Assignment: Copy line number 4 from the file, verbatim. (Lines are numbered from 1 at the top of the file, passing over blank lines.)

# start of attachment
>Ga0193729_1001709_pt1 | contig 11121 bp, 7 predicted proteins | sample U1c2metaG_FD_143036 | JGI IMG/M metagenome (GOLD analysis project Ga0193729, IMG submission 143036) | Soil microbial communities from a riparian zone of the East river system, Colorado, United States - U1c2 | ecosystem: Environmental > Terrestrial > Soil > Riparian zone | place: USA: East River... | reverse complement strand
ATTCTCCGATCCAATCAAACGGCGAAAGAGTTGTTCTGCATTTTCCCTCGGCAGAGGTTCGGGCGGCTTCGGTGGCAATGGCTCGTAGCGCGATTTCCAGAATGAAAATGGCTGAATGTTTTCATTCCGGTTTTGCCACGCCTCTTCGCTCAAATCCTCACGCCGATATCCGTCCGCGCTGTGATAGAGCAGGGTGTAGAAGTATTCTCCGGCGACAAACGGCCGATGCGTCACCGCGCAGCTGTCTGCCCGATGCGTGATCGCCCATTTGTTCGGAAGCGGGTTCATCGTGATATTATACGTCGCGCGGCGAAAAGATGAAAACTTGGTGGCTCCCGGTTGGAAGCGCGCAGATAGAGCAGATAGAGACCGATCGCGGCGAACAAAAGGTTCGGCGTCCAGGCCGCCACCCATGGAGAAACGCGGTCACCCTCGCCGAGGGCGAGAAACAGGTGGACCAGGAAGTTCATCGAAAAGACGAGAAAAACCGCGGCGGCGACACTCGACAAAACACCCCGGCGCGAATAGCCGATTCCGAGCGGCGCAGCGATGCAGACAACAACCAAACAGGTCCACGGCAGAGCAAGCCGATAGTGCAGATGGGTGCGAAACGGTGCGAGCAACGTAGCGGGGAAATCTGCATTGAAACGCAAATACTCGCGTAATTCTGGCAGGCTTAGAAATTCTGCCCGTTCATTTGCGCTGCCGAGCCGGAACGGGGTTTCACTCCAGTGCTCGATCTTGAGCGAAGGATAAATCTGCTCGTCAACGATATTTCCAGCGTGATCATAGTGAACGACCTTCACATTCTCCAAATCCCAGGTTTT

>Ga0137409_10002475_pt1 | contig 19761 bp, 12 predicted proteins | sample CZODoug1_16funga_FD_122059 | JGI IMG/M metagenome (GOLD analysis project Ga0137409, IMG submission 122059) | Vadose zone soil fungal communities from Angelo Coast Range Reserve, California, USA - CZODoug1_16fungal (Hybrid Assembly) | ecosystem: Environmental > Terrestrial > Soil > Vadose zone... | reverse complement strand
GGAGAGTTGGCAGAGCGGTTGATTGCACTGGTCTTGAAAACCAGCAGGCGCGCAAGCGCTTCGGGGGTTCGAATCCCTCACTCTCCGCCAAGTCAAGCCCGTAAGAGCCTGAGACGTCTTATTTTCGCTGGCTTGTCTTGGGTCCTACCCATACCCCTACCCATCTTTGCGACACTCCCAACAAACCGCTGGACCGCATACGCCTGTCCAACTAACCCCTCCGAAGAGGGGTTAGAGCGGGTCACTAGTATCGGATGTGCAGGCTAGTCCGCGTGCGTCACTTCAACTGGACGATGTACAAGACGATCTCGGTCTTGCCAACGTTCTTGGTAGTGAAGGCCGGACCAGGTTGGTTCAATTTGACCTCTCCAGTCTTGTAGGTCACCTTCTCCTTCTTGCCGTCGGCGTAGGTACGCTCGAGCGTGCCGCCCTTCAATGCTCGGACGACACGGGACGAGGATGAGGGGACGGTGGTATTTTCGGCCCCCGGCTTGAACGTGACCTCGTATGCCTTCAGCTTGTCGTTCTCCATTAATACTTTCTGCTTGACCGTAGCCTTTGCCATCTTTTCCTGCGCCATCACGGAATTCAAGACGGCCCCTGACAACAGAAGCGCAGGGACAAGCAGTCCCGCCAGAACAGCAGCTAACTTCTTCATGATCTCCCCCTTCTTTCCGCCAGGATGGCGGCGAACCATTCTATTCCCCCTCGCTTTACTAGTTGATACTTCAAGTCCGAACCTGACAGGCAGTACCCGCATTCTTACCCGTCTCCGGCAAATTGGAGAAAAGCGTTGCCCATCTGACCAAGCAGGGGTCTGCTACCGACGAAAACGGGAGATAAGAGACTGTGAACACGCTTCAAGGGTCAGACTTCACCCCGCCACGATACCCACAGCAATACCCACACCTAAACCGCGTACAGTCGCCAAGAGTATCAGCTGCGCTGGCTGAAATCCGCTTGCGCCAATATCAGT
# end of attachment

GGAGAGTTGGCAGAGCGGTTGATTGCACTGGTCTTGAAAACCAGCAGGCGCGCAAGCGCTTCGGGGGTTCGAATCCCTCACTCTCCGCCAAGTCAAGCCCGTAAGAGCCTGAGACGTCTTATTTTCGCTGGCTTGTCTTGGGTCCTACCCATACCCCTACCCATCTTTGCGACACTCCCAACAAACCGCTGGACCGCATACGCCTGTCCAACTAACCCCTCCGAAGAGGGGTTAGAGCGGGTCACTAGTATCGGATGTGCAGGCTAGTCCGCGTGCGTCACTTCAACTGGACGATGTACAAGACGATCTCGGTCTTGCCAACGTTCTTGGTAGTGAAGGCCGGACCAGGTTGGTTCAATTTGACCTCTCCAGTCTTGTAGGTCACCTTCTCCTTCTTGCCGTCGGCGTAGGTACGCTCGAGCGTGCCGCCCTTCAATGCTCGGACGACACGGGACGAGGATGAGGGGACGGTGGTATTTTCGGCCCCCGGCTTGAACGTGACCTCGTATGCCTTCAGCTTGTCGTTCTCCATTAATACTTTCTGCTTGACCGTAGCCTTTGCCATCTTTTCCTGCGCCATCACGGAATTCAAGACGGCCCCTGACAACAGAAGCGCAGGGACAAGCAGTCCCGCCAGAACAGCAGCTAACTTCTTCATGATCTCCCCCTTCTTTCCGCCAGGATGGCGGCGAACCATTCTATTCCCCCTCGCTTTACTAGTTGATACTTCAAGTCCGAACCTGACAGGCAGTACCCGCATTCTTACCCGTCTCCGGCAAATTGGAGAAAAGCGTTGCCCATCTGACCAAGCAGGGGTCTGCTACCGACGAAAACGGGAGATAAGAGACTGTGAACACGCTTCAAGGGTCAGACTTCACCCCGCCACGATACCCACAGCAATACCCACACCTAAACCGCGTACAGTCGCCAAGAGTATCAGCTGCGCTGGCTGAAATCCGCTTGCGCCAATATCAGT